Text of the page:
On September 12, the European Parliament voted in favour of a directive designed to ensure artists are remunerated fairly.
However, critics claim this could be the end of a free internet in Europe as the legislation could lead to censorship of speech.
There has been heated debate over the ‘Directive on Copyright in the Digital Single Market’, otherwise known as the ‘EU Copyright Directive’.
The policy specifics
The directive would implement two articles: 11 and 13.
Article 11, which to supporters is known as ‘the neighbouring tax’ and to those who oppose the bill ‘the link tax’, will force sites that link to or take information from others to contract a licence from the originator.
Article 13, known as ‘the upload filter’ to supporters and ‘the censorship machine’ to opposers, mandates that platforms must monitor the information being uploaded to stop copyright infringement.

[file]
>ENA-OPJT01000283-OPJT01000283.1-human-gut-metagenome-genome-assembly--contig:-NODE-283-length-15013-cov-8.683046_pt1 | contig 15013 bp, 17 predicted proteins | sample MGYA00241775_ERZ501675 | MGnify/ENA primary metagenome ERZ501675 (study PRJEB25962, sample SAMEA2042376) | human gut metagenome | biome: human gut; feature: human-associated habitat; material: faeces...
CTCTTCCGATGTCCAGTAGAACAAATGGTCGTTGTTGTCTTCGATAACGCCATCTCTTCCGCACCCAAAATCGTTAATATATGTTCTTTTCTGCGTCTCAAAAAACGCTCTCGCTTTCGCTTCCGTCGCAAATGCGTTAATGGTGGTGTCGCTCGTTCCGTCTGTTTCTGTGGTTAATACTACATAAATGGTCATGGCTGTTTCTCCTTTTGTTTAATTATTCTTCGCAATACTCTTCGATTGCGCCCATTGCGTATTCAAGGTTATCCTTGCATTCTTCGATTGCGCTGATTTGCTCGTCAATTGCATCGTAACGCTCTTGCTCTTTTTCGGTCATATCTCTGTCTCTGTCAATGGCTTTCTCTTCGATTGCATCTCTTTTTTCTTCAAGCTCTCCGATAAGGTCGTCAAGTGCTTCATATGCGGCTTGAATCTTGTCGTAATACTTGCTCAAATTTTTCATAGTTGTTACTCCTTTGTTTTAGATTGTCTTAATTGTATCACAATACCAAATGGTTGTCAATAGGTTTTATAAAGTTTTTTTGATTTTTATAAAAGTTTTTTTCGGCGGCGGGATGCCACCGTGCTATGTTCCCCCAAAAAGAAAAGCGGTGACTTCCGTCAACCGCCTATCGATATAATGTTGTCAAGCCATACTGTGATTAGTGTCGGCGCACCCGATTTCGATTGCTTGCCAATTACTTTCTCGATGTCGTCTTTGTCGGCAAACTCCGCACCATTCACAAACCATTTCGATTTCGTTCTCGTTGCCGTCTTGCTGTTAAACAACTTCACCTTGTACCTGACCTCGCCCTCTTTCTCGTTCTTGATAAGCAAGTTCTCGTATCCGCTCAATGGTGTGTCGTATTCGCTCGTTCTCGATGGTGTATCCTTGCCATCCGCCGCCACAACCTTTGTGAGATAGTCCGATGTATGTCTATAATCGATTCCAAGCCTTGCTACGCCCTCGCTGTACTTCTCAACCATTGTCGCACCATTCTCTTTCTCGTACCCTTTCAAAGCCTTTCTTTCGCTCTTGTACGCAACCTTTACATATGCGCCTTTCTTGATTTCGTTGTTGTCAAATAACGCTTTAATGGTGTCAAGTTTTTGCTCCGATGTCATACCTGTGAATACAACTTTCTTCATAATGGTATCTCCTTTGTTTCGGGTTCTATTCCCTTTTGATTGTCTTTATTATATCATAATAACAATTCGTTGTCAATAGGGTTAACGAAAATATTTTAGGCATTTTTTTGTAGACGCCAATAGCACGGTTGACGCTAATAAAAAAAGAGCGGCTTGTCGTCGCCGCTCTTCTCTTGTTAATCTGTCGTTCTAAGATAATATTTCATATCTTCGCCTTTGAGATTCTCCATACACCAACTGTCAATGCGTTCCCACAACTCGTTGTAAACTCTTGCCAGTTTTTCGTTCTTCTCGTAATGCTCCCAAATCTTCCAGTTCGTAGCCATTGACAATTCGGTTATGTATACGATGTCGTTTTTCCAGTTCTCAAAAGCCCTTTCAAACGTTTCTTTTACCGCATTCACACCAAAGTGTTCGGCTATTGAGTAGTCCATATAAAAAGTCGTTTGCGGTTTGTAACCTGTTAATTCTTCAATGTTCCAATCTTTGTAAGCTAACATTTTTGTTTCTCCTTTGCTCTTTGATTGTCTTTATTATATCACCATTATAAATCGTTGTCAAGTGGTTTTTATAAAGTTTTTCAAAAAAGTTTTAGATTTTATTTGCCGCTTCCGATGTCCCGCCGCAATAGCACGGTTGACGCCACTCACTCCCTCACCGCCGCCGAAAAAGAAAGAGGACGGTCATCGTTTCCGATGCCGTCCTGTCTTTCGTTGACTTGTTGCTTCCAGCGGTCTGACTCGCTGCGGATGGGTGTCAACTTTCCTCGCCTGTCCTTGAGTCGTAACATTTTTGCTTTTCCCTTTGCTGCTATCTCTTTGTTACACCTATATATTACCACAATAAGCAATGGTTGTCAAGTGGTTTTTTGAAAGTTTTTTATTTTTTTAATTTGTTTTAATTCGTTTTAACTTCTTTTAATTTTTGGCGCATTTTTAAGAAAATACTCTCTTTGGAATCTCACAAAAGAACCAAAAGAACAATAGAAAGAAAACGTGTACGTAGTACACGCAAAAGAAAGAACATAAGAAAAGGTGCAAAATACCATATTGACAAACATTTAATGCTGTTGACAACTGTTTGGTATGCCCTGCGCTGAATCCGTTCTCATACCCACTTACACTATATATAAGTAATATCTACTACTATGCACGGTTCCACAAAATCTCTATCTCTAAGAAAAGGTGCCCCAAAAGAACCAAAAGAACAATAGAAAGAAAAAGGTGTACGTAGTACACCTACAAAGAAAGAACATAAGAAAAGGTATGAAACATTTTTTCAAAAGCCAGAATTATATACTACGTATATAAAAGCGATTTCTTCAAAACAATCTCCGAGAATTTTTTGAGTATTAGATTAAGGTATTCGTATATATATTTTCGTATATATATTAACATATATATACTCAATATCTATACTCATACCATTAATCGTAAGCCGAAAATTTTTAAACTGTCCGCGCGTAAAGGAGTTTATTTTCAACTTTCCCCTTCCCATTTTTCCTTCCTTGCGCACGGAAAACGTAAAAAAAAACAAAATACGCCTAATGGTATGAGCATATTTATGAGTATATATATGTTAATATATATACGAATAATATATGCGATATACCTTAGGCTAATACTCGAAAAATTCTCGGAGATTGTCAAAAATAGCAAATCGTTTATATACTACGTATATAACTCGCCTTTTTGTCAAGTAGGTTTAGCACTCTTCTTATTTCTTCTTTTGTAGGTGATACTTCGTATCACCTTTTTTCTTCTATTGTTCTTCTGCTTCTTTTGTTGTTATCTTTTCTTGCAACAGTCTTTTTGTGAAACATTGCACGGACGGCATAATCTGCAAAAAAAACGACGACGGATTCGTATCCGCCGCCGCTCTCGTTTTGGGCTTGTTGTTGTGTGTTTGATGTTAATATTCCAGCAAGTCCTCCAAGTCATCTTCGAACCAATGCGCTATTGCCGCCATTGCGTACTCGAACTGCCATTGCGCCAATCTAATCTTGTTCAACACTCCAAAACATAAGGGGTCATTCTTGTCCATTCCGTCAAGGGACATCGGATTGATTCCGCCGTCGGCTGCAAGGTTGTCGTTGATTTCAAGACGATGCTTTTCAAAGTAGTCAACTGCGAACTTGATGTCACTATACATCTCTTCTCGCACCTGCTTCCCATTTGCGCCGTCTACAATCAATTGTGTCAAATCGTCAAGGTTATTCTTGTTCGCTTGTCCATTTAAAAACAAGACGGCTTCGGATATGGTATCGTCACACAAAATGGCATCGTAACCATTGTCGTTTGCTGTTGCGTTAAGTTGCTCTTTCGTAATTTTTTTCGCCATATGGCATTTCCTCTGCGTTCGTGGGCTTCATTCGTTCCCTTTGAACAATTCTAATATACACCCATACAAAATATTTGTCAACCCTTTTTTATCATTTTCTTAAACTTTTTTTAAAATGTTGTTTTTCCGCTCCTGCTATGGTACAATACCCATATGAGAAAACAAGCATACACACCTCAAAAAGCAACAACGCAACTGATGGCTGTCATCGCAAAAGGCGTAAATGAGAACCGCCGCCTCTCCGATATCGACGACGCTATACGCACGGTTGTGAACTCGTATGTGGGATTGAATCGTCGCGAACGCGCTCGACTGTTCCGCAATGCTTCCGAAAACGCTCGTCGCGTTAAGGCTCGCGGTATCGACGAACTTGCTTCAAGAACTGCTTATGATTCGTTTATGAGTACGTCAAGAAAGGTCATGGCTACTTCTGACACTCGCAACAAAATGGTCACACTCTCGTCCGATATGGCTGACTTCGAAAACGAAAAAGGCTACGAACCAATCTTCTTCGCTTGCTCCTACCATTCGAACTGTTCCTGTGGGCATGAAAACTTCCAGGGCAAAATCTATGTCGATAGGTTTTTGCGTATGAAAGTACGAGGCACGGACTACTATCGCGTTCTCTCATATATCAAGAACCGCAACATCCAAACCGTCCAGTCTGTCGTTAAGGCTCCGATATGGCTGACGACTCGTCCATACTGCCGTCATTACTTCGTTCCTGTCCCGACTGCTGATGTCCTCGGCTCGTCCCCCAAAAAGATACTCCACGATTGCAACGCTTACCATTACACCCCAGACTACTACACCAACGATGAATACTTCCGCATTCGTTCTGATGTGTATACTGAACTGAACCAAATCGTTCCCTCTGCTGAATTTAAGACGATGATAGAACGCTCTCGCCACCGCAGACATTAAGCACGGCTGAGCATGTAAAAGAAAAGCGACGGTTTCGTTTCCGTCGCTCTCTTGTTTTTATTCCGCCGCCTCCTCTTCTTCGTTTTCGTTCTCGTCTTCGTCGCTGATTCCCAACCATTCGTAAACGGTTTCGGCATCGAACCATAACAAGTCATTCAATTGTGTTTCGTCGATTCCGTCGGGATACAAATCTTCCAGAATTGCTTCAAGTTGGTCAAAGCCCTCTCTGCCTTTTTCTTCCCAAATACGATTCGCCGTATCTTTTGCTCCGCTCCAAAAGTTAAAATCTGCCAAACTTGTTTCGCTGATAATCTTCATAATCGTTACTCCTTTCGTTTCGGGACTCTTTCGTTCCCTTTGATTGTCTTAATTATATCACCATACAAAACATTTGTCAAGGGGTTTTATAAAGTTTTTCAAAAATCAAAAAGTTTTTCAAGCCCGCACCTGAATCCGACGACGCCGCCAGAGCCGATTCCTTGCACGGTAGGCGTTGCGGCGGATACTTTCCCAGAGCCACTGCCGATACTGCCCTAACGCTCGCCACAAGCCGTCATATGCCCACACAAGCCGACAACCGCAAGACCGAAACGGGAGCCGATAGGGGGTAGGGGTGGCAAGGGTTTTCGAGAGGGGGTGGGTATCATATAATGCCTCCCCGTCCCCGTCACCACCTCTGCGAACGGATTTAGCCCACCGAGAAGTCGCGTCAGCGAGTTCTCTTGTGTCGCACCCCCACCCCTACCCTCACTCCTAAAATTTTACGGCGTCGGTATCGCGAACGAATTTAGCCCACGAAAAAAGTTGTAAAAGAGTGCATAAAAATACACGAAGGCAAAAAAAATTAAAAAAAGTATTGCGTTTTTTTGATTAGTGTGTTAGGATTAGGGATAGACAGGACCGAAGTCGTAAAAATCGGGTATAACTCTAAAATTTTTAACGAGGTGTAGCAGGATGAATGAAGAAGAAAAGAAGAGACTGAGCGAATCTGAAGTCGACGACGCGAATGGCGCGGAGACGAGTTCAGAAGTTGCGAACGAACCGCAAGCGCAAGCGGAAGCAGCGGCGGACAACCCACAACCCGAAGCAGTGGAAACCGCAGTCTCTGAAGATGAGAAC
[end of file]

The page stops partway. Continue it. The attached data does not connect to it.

The directive is being led my MEP and German European Peoples Party member Axel Voss. His mission is clear: ”We want to protect creatives.”
Supporting Danish creatives
A number of Danish musicians have supported the bill including Christopher, Medina, Mads Langer, Shaka Loveless and Morten Breum. Paul McCartney was also in favour.
The chief officer of Koda contended this will bring ”fair play in the digital world”.
The new legislation should help organisations like Koda, which look after the rights and royalties of Danish musicians, while making big tech-companies like Facebook, Twitter and Google responsible for the content uploaded to their websites.
Danish MEP Jens Rohde said ”I think it’s amazing that artists and journalists will finally have the same protections online as they do in real life.”
Who is responsible?
In the past, platforms like YouTube and Facebook have been considered open facilitators between creators and consumers.
However, under this new legislation they will be directly responsible for the content of their sites.
MEP Julia Reda tweeted ”If we allow automatic enforcement of #copyright, then say goodbye not just to memes, but also to the public domain. These algorithms are built on the assumption that all culture is privatised and eventually this will be true. Code is law.”